Master of Science in Supply Chain Management concentration in Quantitative Approaches

The Master of Science in Supply Chain Management concentration in Quantitative Approaches will equip students with the advanced quantitative skills needed to analyze and manage complex supply chains. It is focused on the needs of supply chain decision makers who must navigate the ever-changing and increasingly complex networks of facilities, partners, suppliers, and other domestic and international stakeholders. Decisions concerning the determination of supply chain strategies, analysis and mitigation of supply chain risks, management of performance, quality control, inventory and capacity management, and all other operations-related analyses will be stressed. Analytical techniques include statistical analysis, probabilistic decision-tree analysis, control charting, process capability analysis, Monte Carlo simulation and optimization techniques.

Students who complete the Supply Chain Management master’s degree concentration in Quantitative Approaches will be able to demonstrate:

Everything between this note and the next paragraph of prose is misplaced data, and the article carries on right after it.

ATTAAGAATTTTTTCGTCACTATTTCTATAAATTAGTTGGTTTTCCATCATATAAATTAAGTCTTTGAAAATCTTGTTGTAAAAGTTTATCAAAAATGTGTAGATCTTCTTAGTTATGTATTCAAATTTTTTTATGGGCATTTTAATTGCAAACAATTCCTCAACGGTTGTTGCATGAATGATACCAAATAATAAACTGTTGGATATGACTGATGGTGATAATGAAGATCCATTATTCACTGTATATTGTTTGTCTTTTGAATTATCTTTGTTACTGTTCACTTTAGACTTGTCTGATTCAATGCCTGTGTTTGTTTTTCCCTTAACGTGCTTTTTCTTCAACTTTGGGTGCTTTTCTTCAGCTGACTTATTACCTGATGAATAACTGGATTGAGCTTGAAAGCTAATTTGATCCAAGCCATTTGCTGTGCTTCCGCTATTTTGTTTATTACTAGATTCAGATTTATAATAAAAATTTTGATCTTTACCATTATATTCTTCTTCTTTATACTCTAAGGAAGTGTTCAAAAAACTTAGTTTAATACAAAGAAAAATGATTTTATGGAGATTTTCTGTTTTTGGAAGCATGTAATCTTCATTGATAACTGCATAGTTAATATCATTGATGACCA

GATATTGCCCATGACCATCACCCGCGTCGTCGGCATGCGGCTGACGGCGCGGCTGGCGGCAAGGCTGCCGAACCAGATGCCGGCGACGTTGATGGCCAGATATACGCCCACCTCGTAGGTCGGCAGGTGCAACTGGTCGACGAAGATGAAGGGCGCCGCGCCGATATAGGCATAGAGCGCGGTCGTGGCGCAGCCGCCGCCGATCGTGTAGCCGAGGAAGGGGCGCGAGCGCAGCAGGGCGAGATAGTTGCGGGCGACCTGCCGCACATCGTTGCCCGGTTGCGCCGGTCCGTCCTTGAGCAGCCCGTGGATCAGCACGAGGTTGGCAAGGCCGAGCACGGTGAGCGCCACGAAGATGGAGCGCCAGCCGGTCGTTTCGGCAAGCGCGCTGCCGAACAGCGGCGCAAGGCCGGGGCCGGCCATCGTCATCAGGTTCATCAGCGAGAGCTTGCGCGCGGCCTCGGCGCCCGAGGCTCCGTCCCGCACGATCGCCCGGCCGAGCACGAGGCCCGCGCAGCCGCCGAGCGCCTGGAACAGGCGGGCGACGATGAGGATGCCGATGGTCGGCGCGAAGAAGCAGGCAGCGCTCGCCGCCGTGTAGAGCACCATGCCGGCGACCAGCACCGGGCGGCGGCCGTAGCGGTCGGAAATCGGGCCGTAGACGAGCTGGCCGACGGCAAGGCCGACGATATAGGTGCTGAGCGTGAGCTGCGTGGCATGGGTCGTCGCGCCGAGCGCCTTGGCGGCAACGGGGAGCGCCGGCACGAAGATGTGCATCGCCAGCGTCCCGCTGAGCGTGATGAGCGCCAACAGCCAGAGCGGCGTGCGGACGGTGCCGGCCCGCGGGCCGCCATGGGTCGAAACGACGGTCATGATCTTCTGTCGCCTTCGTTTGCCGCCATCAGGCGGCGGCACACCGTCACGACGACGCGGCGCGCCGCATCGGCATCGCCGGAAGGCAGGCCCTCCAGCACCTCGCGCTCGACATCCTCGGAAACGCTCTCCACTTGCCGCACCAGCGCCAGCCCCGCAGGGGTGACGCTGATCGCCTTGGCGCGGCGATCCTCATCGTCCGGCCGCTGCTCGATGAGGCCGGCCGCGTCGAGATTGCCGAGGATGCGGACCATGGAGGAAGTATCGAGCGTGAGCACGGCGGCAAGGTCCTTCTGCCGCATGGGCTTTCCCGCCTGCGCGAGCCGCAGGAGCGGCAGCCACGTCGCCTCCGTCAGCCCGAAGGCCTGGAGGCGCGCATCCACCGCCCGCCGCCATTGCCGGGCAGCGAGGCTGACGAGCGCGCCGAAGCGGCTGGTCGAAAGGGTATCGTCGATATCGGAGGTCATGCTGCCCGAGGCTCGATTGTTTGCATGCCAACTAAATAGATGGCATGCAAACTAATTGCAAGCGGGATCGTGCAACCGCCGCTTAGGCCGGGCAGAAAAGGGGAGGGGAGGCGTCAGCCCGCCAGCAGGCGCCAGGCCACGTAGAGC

• Knowledge and skills necessary to better utilize available information in operational, tactical, and strategic decision-making in supply chains.
  • An understanding of how organizations are using interlinked data-inputs, analytics models, and decision-support tools to better understand their operations, customers, and markets.
  • An ability to describe a manufacturing, service, or business process using appropriate statistical calculations and displays.
  • How to make quality-related decisions based on information (e.g., performance metrics, survey results, or inspections) while appreciating the existence of random variation and its effect on the statistical behavior of the data.
  • An ability to implement a quality system that uses a process-oriented approach to controlling and improving processes.
  • Accuracy in the application of analytical methods in their own analysis, and the ability to recognize misapplications in the works of others, by presenting performance results in ways that inform, rather than confuse or mislead, a management audience.

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